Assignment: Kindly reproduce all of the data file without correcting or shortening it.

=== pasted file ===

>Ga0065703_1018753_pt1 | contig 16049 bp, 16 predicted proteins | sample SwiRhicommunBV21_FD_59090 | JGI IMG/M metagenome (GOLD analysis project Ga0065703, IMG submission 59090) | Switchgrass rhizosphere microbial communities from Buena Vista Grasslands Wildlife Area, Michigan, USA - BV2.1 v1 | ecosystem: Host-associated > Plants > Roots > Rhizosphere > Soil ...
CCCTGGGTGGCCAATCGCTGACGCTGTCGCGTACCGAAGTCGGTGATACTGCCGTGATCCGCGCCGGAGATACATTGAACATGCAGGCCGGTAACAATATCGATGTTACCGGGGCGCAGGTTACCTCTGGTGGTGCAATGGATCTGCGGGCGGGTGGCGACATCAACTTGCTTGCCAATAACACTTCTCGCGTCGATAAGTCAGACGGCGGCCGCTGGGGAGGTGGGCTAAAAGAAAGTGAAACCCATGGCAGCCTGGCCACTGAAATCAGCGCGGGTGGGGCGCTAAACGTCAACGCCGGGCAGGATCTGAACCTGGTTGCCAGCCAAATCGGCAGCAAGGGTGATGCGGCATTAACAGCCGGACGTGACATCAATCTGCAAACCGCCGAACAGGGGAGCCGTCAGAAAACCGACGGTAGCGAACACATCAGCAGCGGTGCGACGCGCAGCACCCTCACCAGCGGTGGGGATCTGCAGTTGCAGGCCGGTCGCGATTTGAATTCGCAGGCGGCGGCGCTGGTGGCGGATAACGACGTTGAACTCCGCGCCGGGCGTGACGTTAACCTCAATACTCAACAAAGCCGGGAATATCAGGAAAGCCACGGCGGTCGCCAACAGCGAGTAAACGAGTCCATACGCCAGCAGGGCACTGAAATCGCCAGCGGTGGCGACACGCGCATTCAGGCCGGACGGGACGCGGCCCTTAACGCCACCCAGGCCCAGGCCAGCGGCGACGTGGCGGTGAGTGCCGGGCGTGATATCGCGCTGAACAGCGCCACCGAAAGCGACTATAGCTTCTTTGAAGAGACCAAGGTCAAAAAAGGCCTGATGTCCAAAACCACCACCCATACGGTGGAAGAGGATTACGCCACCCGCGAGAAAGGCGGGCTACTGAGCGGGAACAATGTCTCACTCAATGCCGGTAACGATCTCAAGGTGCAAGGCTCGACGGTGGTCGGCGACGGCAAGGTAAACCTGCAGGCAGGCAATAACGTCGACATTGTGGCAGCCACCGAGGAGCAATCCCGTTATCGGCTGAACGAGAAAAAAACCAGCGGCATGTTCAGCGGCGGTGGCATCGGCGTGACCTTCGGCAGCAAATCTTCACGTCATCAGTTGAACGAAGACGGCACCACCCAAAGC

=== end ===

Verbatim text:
>Ga0065703_1018753_pt1 | contig 16049 bp, 16 predicted proteins | sample SwiRhicommunBV21_FD_59090 | JGI IMG/M metagenome (GOLD analysis project Ga0065703, IMG submission 59090) | Switchgrass rhizosphere microbial communities from Buena Vista Grasslands Wildlife Area, Michigan, USA - BV2.1 v1 | ecosystem: Host-associated > Plants > Roots > Rhizosphere > Soil ...
CCCTGGGTGGCCAATCGCTGACGCTGTCGCGTACCGAAGTCGGTGATACTGCCGTGATCCGCGCCGGAGATACATTGAACATGCAGGCCGGTAACAATATCGATGTTACCGGGGCGCAGGTTACCTCTGGTGGTGCAATGGATCTGCGGGCGGGTGGCGACATCAACTTGCTTGCCAATAACACTTCTCGCGTCGATAAGTCAGACGGCGGCCGCTGGGGAGGTGGGCTAAAAGAAAGTGAAACCCATGGCAGCCTGGCCACTGAAATCAGCGCGGGTGGGGCGCTAAACGTCAACGCCGGGCAGGATCTGAACCTGGTTGCCAGCCAAATCGGCAGCAAGGGTGATGCGGCATTAACAGCCGGACGTGACATCAATCTGCAAACCGCCGAACAGGGGAGCCGTCAGAAAACCGACGGTAGCGAACACATCAGCAGCGGTGCGACGCGCAGCACCCTCACCAGCGGTGGGGATCTGCAGTTGCAGGCCGGTCGCGATTTGAATTCGCAGGCGGCGGCGCTGGTGGCGGATAACGACGTTGAACTCCGCGCCGGGCGTGACGTTAACCTCAATACTCAACAAAGCCGGGAATATCAGGAAAGCCACGGCGGTCGCCAACAGCGAGTAAACGAGTCCATACGCCAGCAGGGCACTGAAATCGCCAGCGGTGGCGACACGCGCATTCAGGCCGGACGGGACGCGGCCCTTAACGCCACCCAGGCCCAGGCCAGCGGCGACGTGGCGGTGAGTGCCGGGCGTGATATCGCGCTGAACAGCGCCACCGAAAGCGACTATAGCTTCTTTGAAGAGACCAAGGTCAAAAAAGGCCTGATGTCCAAAACCACCACCCATACGGTGGAAGAGGATTACGCCACCCGCGAGAAAGGCGGGCTACTGAGCGGGAACAATGTCTCACTCAATGCCGGTAACGATCTCAAGGTGCAAGGCTCGACGGTGGTCGGCGACGGCAAGGTAAACCTGCAGGCAGGCAATAACGTCGACATTGTGGCAGCCACCGAGGAGCAATCCCGTTATCGGCTGAACGAGAAAAAAACCAGCGGCATGTTCAGCGGCGGTGGCATCGGCGTGACCTTCGGCAGCAAATCTTCACGTCATCAGTTGAACGAAGACGGCACCACCCAAAGC